Is It Time To Ditch Your Bank? Here Are Some Reasons To Switch

Laveta Brigham

Chances are, you’ve never switched banks. A recent study by Bankrate found that Americans enter long-term relationships with their banks, using the same primary checking account for over 14 years on average. But why do so many of us stay loyal to one financial institution? After all, we shop around […]

Chances are, you’ve never switched banks. A recent study by Bankrate found that Americans enter long-term relationships with their banks, using the same primary checking account for over 14 years on average. But why do so many of us stay loyal to one financial institution? After all, we shop around for everything else — why wouldn’t we consider the best way to keep our money in order? With credit unions and online-only banks continuing to rise in popularity, traditional banks with brick-and-mortar branches are far from the only options we have. If you’re not in love with your bank — and who really is? — it might be time to make a switch. Ahead are some signs that you deserve better from your bank.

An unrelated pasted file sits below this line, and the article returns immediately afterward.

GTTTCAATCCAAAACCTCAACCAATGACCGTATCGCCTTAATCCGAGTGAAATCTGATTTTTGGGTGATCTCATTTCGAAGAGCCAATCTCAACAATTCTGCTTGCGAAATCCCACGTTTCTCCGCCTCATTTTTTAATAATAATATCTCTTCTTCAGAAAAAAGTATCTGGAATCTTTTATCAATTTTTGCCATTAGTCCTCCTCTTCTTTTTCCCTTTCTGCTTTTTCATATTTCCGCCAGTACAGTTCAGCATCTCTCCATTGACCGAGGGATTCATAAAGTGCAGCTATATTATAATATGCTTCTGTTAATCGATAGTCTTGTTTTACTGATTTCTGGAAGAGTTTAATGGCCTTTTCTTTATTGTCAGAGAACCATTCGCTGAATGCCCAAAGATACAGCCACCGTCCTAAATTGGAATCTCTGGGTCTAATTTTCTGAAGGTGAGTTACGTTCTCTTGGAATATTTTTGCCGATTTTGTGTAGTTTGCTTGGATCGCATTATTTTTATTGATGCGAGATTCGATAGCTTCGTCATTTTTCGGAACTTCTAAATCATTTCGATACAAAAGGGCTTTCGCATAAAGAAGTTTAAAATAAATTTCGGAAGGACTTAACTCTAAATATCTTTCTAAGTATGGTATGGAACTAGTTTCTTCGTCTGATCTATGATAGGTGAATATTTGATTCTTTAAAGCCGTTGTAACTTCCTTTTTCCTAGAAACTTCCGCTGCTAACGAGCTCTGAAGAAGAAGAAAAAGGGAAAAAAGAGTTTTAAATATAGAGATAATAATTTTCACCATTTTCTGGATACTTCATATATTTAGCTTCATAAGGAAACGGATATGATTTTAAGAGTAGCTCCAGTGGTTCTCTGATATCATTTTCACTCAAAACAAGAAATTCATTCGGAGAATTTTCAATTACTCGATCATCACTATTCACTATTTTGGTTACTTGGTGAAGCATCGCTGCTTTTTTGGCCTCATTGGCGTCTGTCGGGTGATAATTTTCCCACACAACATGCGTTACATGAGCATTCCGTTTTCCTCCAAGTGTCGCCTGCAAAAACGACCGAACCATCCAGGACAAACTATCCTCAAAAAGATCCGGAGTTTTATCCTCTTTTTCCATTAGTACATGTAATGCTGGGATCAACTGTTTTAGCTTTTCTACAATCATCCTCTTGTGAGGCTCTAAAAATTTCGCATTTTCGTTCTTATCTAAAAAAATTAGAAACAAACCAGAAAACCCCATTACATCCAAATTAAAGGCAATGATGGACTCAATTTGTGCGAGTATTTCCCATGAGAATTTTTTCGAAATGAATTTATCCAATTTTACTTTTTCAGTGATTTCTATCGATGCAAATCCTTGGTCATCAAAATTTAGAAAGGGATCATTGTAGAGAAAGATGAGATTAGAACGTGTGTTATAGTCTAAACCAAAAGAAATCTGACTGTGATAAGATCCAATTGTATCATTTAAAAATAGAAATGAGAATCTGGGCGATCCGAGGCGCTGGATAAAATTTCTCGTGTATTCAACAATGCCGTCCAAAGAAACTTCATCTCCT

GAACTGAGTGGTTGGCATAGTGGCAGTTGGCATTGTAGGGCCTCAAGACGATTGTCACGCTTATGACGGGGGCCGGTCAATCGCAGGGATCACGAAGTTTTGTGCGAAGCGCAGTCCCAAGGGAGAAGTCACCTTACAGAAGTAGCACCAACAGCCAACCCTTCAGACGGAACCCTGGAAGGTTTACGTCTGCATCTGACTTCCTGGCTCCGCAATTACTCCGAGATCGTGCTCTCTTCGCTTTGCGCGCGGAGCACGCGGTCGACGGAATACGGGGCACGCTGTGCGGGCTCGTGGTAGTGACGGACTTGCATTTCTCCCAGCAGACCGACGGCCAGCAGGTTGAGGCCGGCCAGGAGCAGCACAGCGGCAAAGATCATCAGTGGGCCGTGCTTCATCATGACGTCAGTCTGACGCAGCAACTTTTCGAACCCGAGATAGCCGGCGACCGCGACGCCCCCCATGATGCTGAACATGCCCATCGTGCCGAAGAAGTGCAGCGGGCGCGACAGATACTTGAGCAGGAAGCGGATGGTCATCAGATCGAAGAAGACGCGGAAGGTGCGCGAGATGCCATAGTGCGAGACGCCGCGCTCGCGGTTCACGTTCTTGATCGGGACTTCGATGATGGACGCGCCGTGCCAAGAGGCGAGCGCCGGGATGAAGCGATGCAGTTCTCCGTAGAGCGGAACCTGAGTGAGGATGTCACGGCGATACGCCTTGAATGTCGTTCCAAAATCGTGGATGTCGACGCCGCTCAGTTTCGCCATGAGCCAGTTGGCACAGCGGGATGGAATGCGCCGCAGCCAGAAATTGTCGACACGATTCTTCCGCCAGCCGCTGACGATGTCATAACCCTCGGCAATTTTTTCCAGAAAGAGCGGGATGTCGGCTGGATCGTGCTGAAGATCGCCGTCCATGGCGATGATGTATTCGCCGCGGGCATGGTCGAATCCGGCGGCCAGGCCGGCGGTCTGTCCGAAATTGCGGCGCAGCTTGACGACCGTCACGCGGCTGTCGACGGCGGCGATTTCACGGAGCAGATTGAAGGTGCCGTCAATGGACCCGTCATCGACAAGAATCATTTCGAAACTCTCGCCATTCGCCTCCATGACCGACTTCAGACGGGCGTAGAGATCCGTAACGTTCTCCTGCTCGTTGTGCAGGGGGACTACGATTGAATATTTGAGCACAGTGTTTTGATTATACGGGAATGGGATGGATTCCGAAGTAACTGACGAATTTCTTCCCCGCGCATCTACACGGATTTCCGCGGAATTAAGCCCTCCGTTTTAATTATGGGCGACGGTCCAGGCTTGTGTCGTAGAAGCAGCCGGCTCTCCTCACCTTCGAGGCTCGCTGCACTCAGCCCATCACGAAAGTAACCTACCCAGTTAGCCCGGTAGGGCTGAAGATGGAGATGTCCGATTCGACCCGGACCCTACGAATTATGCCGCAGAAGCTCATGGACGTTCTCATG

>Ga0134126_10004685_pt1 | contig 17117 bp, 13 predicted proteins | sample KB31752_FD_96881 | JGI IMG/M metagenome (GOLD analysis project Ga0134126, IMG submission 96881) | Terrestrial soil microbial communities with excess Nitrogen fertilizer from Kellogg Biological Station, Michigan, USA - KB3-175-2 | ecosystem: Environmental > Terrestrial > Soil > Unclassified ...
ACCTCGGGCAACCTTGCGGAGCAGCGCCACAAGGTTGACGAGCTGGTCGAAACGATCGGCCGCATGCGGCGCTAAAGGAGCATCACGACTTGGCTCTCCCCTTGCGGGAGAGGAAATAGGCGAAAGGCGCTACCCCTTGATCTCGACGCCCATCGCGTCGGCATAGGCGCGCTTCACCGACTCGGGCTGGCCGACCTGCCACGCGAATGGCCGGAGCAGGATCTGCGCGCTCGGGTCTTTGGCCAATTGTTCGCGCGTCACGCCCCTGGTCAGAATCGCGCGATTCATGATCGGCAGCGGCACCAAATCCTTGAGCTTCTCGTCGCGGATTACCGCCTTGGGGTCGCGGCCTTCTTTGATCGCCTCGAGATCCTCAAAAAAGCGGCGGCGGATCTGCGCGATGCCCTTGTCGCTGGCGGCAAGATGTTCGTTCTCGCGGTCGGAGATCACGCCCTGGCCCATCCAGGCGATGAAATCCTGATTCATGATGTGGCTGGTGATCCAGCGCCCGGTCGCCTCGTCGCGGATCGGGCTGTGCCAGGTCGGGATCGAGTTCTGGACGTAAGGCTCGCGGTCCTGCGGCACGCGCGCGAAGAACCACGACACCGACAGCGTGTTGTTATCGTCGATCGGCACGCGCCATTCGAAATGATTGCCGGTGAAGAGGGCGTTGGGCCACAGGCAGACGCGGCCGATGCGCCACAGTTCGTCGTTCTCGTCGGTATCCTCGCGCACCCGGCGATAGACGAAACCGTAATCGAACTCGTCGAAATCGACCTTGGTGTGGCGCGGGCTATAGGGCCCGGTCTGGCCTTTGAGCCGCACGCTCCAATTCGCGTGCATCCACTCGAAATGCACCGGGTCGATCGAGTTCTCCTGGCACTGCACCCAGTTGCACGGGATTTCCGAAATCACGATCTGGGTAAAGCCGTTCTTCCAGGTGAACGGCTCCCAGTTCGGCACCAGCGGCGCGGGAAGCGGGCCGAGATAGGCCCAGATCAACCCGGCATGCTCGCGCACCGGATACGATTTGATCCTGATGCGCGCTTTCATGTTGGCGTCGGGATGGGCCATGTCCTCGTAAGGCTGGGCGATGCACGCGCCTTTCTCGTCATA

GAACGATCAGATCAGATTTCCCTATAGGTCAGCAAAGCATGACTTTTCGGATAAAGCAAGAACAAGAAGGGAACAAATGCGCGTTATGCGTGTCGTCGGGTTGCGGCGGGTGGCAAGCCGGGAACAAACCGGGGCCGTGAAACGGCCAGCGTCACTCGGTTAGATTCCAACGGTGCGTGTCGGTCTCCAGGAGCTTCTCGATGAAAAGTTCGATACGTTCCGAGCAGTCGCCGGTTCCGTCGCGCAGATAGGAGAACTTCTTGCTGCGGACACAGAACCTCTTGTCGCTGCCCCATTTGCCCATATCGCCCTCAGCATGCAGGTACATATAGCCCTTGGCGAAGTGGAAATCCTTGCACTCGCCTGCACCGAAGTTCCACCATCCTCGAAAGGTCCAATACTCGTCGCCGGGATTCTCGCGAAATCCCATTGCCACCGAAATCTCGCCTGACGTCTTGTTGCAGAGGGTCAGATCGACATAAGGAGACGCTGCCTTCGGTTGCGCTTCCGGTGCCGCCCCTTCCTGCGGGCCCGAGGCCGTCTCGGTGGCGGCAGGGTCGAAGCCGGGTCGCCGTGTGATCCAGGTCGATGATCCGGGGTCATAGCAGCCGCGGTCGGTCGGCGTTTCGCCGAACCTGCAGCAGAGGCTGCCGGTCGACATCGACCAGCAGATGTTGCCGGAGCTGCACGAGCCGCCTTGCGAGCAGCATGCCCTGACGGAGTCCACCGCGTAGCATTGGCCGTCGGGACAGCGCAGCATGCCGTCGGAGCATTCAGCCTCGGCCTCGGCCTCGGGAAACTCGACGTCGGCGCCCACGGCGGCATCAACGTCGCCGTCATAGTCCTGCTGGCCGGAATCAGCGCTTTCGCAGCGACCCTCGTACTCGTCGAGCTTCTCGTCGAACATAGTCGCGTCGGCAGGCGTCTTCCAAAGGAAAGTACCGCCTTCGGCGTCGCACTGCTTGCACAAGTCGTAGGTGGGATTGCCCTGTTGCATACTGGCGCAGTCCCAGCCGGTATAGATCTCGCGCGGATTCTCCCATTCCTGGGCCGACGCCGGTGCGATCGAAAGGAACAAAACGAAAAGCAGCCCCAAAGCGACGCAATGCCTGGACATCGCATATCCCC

Your bank keeps taking your money

Remember the days of free checking accounts? Well, they’re probably not coming back. Nowadays, most big, traditional (as in not online-only) banks expect you to pay them for the great burden of storing your hard-earned money with them — even though they’re making money because of your money. At Bank of America, maintaining a regular checking account costs $14 a month unless you keep a daily minimum checking balance of $1,500 — and that’s daily, not monthly, so it can’t ever fall below $1,500 or you’ll immediately get hit with the fee — or at least $2,000 in a linked regular savings account. For its Advantage Plus checking account, the fee is $12.